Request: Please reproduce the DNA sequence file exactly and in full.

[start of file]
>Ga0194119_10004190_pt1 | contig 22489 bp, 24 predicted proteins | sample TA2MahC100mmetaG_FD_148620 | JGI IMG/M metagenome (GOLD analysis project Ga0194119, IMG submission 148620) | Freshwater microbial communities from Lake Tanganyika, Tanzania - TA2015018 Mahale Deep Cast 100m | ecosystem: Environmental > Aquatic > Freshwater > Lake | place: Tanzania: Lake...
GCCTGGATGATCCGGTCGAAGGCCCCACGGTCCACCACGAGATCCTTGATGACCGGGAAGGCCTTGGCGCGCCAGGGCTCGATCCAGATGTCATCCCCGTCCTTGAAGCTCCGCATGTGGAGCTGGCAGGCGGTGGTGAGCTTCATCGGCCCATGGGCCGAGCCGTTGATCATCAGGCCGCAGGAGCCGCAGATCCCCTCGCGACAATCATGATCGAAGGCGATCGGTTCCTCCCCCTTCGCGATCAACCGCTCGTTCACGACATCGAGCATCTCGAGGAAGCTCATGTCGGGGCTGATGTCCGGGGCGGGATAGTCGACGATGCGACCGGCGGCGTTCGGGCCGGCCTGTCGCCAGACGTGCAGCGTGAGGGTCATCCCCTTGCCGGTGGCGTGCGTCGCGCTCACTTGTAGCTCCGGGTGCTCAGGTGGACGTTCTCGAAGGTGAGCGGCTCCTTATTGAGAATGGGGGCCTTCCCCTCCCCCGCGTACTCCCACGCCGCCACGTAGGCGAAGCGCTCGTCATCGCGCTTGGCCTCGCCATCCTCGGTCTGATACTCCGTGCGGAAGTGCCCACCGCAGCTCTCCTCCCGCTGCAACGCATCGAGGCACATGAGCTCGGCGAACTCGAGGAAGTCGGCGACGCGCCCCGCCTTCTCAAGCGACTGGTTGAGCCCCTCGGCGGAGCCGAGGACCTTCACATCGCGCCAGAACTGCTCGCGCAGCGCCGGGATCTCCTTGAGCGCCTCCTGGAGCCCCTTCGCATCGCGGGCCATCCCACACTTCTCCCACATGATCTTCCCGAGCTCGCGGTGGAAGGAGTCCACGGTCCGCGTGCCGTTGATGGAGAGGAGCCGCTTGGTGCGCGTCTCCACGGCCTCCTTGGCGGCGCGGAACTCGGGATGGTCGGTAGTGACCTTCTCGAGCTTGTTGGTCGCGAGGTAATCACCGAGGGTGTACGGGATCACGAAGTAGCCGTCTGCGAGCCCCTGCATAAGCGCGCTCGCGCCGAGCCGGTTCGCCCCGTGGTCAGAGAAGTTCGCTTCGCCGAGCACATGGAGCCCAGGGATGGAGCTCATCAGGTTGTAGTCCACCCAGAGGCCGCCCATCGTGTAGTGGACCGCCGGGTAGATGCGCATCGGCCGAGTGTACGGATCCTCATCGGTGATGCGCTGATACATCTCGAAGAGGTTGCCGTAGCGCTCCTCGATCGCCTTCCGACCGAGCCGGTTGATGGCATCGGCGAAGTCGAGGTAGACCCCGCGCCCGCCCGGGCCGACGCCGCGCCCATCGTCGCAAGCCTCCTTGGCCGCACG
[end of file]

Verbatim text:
>Ga0194119_10004190_pt1 | contig 22489 bp, 24 predicted proteins | sample TA2MahC100mmetaG_FD_148620 | JGI IMG/M metagenome (GOLD analysis project Ga0194119, IMG submission 148620) | Freshwater microbial communities from Lake Tanganyika, Tanzania - TA2015018 Mahale Deep Cast 100m | ecosystem: Environmental > Aquatic > Freshwater > Lake | place: Tanzania: Lake...
GCCTGGATGATCCGGTCGAAGGCCCCACGGTCCACCACGAGATCCTTGATGACCGGGAAGGCCTTGGCGCGCCAGGGCTCGATCCAGATGTCATCCCCGTCCTTGAAGCTCCGCATGTGGAGCTGGCAGGCGGTGGTGAGCTTCATCGGCCCATGGGCCGAGCCGTTGATCATCAGGCCGCAGGAGCCGCAGATCCCCTCGCGACAATCATGATCGAAGGCGATCGGTTCCTCCCCCTTCGCGATCAACCGCTCGTTCACGACATCGAGCATCTCGAGGAAGCTCATGTCGGGGCTGATGTCCGGGGCGGGATAGTCGACGATGCGACCGGCGGCGTTCGGGCCGGCCTGTCGCCAGACGTGCAGCGTGAGGGTCATCCCCTTGCCGGTGGCGTGCGTCGCGCTCACTTGTAGCTCCGGGTGCTCAGGTGGACGTTCTCGAAGGTGAGCGGCTCCTTATTGAGAATGGGGGCCTTCCCCTCCCCCGCGTACTCCCACGCCGCCACGTAGGCGAAGCGCTCGTCATCGCGCTTGGCCTCGCCATCCTCGGTCTGATACTCCGTGCGGAAGTGCCCACCGCAGCTCTCCTCCCGCTGCAACGCATCGAGGCACATGAGCTCGGCGAACTCGAGGAAGTCGGCGACGCGCCCCGCCTTCTCAAGCGACTGGTTGAGCCCCTCGGCGGAGCCGAGGACCTTCACATCGCGCCAGAACTGCTCGCGCAGCGCCGGGATCTCCTTGAGCGCCTCCTGGAGCCCCTTCGCATCGCGGGCCATCCCACACTTCTCCCACATGATCTTCCCGAGCTCGCGGTGGAAGGAGTCCACGGTCCGCGTGCCGTTGATGGAGAGGAGCCGCTTGGTGCGCGTCTCCACGGCCTCCTTGGCGGCGCGGAACTCGGGATGGTCGGTAGTGACCTTCTCGAGCTTGTTGGTCGCGAGGTAATCACCGAGGGTGTACGGGATCACGAAGTAGCCGTCTGCGAGCCCCTGCATAAGCGCGCTCGCGCCGAGCCGGTTCGCCCCGTGGTCAGAGAAGTTCGCTTCGCCGAGCACATGGAGCCCAGGGATGGAGCTCATCAGGTTGTAGTCCACCCAGAGGCCGCCCATCGTGTAGTGGACCGCCGGGTAGATGCGCATCGGCCGAGTGTACGGATCCTCATCGGTGATGCGCTGATACATCTCGAAGAGGTTGCCGTAGCGCTCCTCGATCGCCTTCCGACCGAGCCGGTTGATGGCATCGGCGAAGTCGAGGTAGACCCCGCGCCCGCCCGGGCCGACGCCGCGCCCATCGTCGCAAGCCTCCTTGGCCGCACG